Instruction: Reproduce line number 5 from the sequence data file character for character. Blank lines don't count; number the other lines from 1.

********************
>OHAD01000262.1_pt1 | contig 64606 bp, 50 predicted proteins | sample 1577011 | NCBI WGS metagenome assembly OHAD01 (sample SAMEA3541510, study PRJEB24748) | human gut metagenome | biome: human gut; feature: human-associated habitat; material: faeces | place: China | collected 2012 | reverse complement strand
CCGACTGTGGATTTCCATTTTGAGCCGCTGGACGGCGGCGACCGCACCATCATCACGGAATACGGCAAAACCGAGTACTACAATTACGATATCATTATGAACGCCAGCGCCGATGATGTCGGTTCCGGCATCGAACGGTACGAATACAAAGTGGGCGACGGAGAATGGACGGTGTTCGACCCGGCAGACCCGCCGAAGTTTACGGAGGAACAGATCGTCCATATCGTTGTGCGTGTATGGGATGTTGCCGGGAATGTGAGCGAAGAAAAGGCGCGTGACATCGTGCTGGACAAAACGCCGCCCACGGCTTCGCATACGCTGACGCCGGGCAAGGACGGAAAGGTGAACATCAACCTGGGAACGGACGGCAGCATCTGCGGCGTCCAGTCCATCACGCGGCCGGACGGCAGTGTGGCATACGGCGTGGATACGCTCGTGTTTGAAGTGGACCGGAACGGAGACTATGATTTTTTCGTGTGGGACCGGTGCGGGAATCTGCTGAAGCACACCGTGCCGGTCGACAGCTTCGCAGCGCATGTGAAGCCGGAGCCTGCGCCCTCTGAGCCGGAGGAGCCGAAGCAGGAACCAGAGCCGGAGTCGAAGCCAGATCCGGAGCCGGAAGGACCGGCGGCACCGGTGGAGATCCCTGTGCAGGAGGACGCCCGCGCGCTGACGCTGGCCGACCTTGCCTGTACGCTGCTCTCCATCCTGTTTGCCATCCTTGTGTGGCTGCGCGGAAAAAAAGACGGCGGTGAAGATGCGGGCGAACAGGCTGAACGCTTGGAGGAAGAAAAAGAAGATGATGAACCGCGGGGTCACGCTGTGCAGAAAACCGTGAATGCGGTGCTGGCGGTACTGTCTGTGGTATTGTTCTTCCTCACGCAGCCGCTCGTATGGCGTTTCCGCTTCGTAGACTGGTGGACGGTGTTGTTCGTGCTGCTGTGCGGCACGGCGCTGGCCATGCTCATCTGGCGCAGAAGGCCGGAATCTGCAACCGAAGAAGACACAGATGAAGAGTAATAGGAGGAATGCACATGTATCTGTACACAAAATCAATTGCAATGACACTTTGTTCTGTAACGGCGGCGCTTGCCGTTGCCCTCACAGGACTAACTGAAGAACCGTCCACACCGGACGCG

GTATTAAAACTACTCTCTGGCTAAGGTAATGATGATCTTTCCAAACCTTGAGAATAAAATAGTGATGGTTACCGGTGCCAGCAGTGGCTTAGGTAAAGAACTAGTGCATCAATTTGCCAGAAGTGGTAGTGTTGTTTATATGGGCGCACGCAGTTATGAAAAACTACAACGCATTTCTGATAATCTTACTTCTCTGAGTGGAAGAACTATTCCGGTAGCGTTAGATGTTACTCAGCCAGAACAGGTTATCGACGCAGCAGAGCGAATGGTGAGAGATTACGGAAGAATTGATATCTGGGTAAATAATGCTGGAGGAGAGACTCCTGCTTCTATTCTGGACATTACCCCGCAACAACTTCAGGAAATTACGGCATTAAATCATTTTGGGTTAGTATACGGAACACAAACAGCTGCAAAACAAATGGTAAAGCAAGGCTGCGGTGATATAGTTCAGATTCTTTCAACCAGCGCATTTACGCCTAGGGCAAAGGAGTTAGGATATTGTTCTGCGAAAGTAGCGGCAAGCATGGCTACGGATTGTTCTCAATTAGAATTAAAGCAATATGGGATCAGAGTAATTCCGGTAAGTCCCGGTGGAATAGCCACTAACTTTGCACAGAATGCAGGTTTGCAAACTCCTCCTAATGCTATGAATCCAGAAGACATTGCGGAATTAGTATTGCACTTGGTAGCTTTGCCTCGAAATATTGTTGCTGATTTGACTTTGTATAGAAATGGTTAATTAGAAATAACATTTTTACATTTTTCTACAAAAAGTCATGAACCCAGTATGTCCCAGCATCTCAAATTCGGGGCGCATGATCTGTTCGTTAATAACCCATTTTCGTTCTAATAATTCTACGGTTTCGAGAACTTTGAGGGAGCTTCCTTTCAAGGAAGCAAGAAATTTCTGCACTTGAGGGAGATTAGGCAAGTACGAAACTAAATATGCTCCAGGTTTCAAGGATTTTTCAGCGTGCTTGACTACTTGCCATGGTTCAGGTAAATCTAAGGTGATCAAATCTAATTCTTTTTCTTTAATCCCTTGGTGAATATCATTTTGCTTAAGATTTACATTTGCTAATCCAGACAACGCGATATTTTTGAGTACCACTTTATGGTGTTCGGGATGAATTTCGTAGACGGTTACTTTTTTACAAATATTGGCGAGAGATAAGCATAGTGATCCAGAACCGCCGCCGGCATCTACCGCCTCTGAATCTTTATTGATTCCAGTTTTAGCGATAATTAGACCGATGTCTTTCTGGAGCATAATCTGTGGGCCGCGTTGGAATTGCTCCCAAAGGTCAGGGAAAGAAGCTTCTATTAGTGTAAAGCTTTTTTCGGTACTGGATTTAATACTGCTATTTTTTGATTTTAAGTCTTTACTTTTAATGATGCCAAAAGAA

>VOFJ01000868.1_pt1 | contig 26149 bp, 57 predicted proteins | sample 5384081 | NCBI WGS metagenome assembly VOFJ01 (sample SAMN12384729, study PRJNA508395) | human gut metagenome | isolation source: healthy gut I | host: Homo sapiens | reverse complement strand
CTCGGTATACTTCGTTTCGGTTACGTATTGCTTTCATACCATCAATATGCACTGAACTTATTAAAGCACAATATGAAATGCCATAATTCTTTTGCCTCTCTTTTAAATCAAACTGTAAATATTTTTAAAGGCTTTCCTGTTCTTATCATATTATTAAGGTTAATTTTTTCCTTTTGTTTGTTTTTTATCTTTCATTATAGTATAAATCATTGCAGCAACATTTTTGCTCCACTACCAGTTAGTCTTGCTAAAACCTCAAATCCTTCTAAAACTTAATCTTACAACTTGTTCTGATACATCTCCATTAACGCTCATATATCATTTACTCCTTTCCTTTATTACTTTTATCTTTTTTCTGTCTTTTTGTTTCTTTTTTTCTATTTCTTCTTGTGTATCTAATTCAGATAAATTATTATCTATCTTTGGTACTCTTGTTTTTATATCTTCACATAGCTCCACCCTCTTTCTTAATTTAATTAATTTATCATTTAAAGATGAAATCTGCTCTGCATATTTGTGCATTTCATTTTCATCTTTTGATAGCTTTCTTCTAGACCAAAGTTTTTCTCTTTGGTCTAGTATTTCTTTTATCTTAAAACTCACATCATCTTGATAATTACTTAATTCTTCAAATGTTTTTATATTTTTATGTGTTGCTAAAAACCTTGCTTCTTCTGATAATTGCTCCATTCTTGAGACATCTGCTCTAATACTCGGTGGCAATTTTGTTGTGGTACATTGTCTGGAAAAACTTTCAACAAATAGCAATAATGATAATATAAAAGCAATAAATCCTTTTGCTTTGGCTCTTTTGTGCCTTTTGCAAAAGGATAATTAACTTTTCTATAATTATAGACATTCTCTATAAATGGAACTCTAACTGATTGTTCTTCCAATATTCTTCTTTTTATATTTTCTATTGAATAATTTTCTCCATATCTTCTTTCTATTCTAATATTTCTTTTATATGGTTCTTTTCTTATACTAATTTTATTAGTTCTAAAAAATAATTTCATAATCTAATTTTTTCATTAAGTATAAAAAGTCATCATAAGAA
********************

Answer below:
CTCGGTATACTTCGTTTCGGTTACGTATTGCTTTCATACCATCAATATGCACTGAACTTATTAAAGCACAATATGAAATGCCATAATTCTTTTGCCTCTCTTTTAAATCAAACTGTAAATATTTTTAAAGGCTTTCCTGTTCTTATCATATTATTAAGGTTAATTTTTTCCTTTTGTTTGTTTTTTATCTTTCATTATAGTATAAATCATTGCAGCAACATTTTTGCTCCACTACCAGTTAGTCTTGCTAAAACCTCAAATCCTTCTAAAACTTAATCTTACAACTTGTTCTGATACATCTCCATTAACGCTCATATATCATTTACTCCTTTCCTTTATTACTTTTATCTTTTTTCTGTCTTTTTGTTTCTTTTTTTCTATTTCTTCTTGTGTATCTAATTCAGATAAATTATTATCTATCTTTGGTACTCTTGTTTTTATATCTTCACATAGCTCCACCCTCTTTCTTAATTTAATTAATTTATCATTTAAAGATGAAATCTGCTCTGCATATTTGTGCATTTCATTTTCATCTTTTGATAGCTTTCTTCTAGACCAAAGTTTTTCTCTTTGGTCTAGTATTTCTTTTATCTTAAAACTCACATCATCTTGATAATTACTTAATTCTTCAAATGTTTTTATATTTTTATGTGTTGCTAAAAACCTTGCTTCTTCTGATAATTGCTCCATTCTTGAGACATCTGCTCTAATACTCGGTGGCAATTTTGTTGTGGTACATTGTCTGGAAAAACTTTCAACAAATAGCAATAATGATAATATAAAAGCAATAAATCCTTTTGCTTTGGCTCTTTTGTGCCTTTTGCAAAAGGATAATTAACTTTTCTATAATTATAGACATTCTCTATAAATGGAACTCTAACTGATTGTTCTTCCAATATTCTTCTTTTTATATTTTCTATTGAATAATTTTCTCCATATCTTCTTTCTATTCTAATATTTCTTTTATATGGTTCTTTTCTTATACTAATTTTATTAGTTCTAAAAAATAATTTCATAATCTAATTTTTTCATTAAGTATAAAAAGTCATCATAAGAA